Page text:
VANDENBERG AIR FORCE BASE, Calif. (AP) – Officials have postponed the California launch of a new type of U.S. weather satellite intended to improve the accuracy of extended forecasts.
A press release from Vandenberg Air Force Base says the planned launch was scrubbed early Tuesday because of an unspecified issue and managers didn’t have enough time to resolve it.READ MORE: Trial Date Set In Atatiana Jefferson Murder Case, Former FWPD Officer Aaron Dean Goes To Court In Fall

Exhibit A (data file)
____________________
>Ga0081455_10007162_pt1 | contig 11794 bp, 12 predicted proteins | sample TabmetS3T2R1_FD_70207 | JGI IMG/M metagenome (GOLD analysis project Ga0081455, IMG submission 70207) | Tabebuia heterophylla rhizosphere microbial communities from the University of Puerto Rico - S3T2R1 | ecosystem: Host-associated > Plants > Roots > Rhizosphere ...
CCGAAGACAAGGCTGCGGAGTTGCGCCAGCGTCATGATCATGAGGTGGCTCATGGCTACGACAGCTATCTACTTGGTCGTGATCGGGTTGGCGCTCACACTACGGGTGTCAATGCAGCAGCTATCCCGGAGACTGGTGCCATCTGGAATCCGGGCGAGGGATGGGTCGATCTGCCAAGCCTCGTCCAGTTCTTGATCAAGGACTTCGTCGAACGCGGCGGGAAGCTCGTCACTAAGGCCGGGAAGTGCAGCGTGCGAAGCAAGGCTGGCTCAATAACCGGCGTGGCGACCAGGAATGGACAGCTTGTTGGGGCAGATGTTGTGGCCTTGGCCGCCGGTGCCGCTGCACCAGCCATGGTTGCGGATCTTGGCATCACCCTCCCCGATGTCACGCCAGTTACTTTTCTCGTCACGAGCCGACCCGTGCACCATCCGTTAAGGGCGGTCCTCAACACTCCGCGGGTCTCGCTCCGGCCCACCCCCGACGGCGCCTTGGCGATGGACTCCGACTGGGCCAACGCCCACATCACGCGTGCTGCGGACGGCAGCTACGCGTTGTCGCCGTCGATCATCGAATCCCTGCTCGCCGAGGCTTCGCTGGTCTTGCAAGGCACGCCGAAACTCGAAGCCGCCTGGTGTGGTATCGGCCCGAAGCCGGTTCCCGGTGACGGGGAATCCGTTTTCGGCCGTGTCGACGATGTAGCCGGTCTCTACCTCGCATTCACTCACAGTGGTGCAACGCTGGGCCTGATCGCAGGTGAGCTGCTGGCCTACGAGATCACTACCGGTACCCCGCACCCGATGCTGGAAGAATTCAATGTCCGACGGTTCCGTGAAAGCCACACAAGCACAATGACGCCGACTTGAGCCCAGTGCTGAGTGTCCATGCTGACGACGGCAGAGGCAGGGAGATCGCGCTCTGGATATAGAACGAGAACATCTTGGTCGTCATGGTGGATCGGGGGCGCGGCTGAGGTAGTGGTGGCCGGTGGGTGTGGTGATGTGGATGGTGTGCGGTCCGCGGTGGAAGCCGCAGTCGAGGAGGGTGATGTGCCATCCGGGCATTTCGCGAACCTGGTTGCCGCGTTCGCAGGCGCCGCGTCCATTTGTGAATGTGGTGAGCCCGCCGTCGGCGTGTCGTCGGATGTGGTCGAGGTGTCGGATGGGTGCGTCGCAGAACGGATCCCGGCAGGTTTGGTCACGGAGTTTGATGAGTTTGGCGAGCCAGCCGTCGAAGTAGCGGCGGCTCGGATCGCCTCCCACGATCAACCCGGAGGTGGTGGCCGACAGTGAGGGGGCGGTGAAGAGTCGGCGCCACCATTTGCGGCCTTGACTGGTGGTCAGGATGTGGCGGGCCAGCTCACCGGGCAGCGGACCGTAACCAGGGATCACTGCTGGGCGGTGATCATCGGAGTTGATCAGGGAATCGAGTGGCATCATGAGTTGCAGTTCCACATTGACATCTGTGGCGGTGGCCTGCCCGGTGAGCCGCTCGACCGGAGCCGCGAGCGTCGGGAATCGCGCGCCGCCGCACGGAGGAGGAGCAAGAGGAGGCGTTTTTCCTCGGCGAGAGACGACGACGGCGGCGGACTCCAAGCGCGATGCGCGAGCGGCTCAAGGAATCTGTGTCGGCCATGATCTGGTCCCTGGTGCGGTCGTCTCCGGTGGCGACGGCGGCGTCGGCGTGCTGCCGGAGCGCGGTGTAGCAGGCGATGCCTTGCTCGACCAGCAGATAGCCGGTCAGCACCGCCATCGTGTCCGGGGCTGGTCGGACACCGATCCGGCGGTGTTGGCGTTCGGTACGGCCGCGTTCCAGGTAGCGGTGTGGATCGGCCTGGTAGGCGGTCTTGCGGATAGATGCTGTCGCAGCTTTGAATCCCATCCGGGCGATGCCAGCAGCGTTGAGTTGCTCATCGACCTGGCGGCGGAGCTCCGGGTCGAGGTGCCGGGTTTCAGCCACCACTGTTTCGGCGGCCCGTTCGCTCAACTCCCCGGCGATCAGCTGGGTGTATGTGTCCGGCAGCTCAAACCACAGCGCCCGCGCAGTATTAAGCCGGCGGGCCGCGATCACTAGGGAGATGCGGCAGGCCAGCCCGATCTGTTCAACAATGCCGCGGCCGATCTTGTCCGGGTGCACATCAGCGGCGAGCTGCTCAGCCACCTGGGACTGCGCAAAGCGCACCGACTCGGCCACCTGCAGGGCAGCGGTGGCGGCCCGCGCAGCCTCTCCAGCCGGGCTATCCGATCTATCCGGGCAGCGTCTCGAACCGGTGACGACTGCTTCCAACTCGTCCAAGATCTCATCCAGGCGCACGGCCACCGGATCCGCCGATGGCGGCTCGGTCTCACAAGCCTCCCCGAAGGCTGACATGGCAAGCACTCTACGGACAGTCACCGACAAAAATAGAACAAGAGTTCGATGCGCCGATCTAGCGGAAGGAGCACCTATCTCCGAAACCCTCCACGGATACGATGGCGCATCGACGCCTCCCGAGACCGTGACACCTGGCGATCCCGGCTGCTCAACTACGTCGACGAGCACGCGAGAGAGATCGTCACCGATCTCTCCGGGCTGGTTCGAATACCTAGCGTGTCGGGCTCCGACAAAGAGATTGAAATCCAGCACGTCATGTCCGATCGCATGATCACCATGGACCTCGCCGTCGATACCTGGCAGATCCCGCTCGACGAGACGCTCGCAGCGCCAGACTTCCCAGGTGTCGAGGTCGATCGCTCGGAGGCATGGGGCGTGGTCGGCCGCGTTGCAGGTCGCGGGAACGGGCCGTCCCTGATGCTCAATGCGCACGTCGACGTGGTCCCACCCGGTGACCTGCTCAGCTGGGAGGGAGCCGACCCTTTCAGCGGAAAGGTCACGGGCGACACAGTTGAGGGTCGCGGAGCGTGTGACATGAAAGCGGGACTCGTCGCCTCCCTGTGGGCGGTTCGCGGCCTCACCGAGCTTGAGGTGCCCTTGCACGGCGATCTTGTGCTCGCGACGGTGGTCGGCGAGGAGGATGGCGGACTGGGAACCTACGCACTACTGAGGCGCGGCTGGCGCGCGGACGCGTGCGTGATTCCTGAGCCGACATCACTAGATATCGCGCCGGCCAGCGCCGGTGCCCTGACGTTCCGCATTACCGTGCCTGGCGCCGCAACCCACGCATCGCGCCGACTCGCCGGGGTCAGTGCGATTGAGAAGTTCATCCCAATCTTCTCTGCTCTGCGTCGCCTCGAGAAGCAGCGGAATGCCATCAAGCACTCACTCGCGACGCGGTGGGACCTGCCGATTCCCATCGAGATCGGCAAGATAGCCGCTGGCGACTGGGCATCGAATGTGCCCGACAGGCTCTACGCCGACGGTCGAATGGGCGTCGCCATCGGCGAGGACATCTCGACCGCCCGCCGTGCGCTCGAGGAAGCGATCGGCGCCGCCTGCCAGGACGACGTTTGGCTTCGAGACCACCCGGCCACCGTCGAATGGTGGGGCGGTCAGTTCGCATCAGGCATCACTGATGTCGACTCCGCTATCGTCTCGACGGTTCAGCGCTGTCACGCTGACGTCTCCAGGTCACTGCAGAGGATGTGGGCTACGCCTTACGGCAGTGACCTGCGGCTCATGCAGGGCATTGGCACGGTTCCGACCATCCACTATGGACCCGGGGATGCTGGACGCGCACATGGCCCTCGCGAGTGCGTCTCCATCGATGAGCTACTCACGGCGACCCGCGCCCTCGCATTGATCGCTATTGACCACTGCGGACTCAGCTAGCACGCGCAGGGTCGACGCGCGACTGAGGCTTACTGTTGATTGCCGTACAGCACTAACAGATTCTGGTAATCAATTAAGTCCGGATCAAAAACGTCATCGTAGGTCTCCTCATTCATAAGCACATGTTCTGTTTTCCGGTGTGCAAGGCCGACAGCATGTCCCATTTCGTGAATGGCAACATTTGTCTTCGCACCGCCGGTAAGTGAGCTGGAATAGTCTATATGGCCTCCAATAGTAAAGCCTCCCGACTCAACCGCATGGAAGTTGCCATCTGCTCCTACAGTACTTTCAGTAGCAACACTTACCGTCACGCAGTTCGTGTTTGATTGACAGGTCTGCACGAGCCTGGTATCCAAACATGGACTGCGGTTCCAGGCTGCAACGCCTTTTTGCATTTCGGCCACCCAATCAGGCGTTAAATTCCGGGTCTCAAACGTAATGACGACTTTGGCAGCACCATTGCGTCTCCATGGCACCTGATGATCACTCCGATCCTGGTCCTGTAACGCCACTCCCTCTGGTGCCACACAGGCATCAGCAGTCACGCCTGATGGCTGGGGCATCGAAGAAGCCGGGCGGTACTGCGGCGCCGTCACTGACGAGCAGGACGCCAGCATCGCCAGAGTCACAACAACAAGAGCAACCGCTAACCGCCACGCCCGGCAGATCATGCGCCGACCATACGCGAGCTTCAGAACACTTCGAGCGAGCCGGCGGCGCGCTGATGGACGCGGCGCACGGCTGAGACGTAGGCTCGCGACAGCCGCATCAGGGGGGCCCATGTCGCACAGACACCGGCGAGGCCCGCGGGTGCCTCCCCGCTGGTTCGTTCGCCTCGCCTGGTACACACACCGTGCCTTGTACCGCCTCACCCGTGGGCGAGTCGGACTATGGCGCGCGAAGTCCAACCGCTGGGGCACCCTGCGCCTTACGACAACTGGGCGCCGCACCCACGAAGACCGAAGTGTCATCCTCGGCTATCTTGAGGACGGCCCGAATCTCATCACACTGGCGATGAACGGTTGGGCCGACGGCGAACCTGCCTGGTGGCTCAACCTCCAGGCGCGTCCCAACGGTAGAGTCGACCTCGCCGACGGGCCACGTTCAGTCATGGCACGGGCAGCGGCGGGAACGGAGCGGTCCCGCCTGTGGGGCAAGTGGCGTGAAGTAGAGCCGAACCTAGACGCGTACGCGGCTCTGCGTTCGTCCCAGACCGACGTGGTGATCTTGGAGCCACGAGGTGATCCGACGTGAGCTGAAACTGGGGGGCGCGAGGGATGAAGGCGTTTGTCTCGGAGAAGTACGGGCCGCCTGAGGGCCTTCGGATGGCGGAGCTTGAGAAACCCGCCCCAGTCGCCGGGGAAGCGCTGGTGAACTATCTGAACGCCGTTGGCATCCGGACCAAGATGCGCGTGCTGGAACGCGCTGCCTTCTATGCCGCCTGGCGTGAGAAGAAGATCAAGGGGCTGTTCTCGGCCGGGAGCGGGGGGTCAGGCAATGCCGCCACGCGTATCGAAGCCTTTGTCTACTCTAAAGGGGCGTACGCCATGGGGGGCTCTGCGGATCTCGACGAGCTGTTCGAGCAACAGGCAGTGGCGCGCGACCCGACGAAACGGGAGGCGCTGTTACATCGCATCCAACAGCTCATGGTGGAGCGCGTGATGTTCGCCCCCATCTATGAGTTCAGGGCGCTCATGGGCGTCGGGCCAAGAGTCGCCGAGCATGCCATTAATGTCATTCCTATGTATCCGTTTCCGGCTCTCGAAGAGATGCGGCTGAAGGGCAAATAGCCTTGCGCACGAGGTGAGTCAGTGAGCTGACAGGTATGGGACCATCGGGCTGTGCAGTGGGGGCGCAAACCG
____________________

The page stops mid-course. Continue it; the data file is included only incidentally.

The launch of the Delta 2 rocket has been rescheduled for Wednesday, at 1:47 a.m. PST.READ MORE: Grapevine-Colleyville ISD Takes Step In Deciding Fate Of Colleyville Heritage Principal James Whitfield
The rocket will carry the Joint Polar Satellite System-1, the first of four advanced spacecraft for the National Oceanic and Atmospheric Administration.
Operating in polar orbit, the satellite is designed to make global observations that will improve forecasts of severe weather three to seven days out.MORE NEWS: 2-Year-Old Wanders Into Backyard, Drowns In Pool
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